Tuesday, December 21, 2010

Sabreliner Corporation Perryville, MO Facility Rolls Out 3 Centennial of U.S. Naval Aviation Aircraft

Sabreliner Corporation's Perryville, MO facility rolled out three aircraft in special Centennial of U.S. Naval Aviation celebration paint schemes Monday.  The Aero Experience, in cooperation with the Greater St. Louis Air & Space Museum, was privileged to attend the presentation of aircraft to Navy Captain (Commodore) John R. Rodriguez, TAW-6 commander, NAS Pensacola, Florida.  We wish to convey our deepest appreciation to the management and staff of Sabreliner Perryville for their gracious accommodation and professionalism during our visit.  We look forward to reporting on future Centennial of U.S. Naval Aviation projects in the near future.

 T-39N Bn 165523 is painted to represent 1936/38 Pensacola training colors:



T-34C Bn 161841 is painted to represent 4th section leader USS Ranger circa 1935/36:


T-44A Bn 160984 is painted as a Navy Curtiss NC-4 Flying Boat 1919:


The three aircraft together form a handsome trio:



Navy Captain (Commodore) John Rodriguez arrived with his staff in his own T-39G Sabreliner jet to review the Centennial aircraft:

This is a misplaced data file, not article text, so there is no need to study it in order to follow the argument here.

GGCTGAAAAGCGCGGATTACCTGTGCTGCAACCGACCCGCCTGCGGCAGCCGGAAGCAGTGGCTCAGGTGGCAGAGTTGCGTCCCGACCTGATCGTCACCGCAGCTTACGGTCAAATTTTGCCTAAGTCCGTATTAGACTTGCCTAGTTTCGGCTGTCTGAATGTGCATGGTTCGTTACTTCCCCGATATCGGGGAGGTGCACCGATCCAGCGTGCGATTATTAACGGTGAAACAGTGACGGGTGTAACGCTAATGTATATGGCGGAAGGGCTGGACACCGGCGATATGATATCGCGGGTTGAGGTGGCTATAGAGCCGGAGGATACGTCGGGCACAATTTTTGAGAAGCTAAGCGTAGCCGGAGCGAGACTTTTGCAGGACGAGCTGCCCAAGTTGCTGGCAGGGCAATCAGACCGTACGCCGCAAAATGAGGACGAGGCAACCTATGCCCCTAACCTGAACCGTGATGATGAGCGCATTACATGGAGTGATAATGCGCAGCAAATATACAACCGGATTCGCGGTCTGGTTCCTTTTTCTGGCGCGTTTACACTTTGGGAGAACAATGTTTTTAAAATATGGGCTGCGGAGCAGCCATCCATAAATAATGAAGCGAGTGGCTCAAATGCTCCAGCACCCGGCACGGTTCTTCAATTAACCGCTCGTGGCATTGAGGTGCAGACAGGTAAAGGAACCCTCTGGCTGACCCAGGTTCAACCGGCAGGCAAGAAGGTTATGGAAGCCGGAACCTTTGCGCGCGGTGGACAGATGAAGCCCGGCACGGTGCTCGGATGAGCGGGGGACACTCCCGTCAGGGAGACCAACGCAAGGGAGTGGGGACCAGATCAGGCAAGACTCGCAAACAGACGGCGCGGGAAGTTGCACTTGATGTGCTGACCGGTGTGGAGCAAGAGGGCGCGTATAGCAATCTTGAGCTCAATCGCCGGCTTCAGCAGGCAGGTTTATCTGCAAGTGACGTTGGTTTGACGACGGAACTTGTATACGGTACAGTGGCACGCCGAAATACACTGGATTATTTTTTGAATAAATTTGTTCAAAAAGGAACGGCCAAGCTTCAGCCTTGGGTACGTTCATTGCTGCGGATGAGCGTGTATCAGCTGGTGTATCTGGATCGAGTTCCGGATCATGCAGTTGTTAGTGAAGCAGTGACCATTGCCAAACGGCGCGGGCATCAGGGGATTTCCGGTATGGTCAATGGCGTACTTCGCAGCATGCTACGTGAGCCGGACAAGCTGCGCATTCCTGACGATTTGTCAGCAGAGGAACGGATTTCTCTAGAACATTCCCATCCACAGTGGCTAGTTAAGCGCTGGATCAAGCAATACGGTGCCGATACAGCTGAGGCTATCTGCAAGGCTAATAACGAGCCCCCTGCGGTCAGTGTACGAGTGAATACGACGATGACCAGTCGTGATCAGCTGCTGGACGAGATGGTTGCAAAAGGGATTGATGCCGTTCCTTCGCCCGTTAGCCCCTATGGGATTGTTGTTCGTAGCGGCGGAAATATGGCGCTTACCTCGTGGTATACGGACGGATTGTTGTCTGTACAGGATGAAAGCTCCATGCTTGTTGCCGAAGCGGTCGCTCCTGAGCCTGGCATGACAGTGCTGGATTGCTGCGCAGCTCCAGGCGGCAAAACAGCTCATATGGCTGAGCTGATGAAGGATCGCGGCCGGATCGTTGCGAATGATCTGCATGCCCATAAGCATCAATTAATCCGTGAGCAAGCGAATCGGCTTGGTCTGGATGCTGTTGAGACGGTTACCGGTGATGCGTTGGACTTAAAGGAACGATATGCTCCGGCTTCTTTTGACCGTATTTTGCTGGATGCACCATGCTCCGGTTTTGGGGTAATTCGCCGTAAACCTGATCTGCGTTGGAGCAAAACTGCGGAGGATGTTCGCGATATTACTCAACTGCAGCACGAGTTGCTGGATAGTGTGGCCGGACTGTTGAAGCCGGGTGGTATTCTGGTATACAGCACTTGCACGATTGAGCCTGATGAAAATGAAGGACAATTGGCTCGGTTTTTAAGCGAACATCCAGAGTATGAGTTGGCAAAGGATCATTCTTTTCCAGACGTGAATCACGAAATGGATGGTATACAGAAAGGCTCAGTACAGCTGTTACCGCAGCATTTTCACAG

Captain Rodriguez also toured the Perryville, MO facility...


...where the next Centennial aircraft paint job is completed for T-34C Bn 164169,  commemorating pre-war U.S. Coast Guard colors:


For additional information about Sabreliner Corporation and the Centennial of U.S. Naval Aviation, please visit:

Friday, December 17, 2010

Phantom Ray Program Manager Craig Brown Speaks at the St. Louis AIAA Chapter Meeting

Phantom Ray Rollout, May 10, 2011 (Boeing Photo)

Phantom Ray Program Manager Craig Brown spoke at the St. Louis AIAA Chapter Meeting at Boeing IDS Headquarters Dec. 16. The talk was especially timely in light of this week's ferry flight of the Phantom Ray atop the NASA 747 SCA and last month's successful low-speed taxi test at Lambert Airport. Brown, a 1989 graduate of the U.S. Air Force Academy and AF Reserve F-16 pilot, served as X-45 software team lead prior to becoming Phantom Ray Program Manager. His presentation traced the development of both vehicles and offered insights on the flight test program scheduled for 2011. 

Mr. Brown described the development of the X-45A as a DARPA/Air Force project that completed 64 flights demonstrating multiple-vehicle autonomous missions. The short-lived X-45B joint Air Force and Navy project was quickly superseded by the X-45C. The X-45C was 90% complete when the Northrop-Grumman X-47 was selected for further development. That X-45C was completed as the Phantom Ray project, due for its first flight in March of 2011.

The dimensions and capabilities of the Phantom Ray are impressive. The vehicle has a 50' wingspan and grosses at 36,500 lbs. It is powered by a General Electric GE-404-102D (D for Dry-no afterburner) engine and can carry a variety of JDAM weapons. It is designed to fly at 40,000 feet, with a combat radius of 1100 miles with auxiliary internal fuel. It has an aluminum/composite skin construction, and contains all-electric flight controls. Advanced construction methods preclude easy disassembly, thus the need for the NASA 747 SCA for transport to Edwards AFB earlier this week.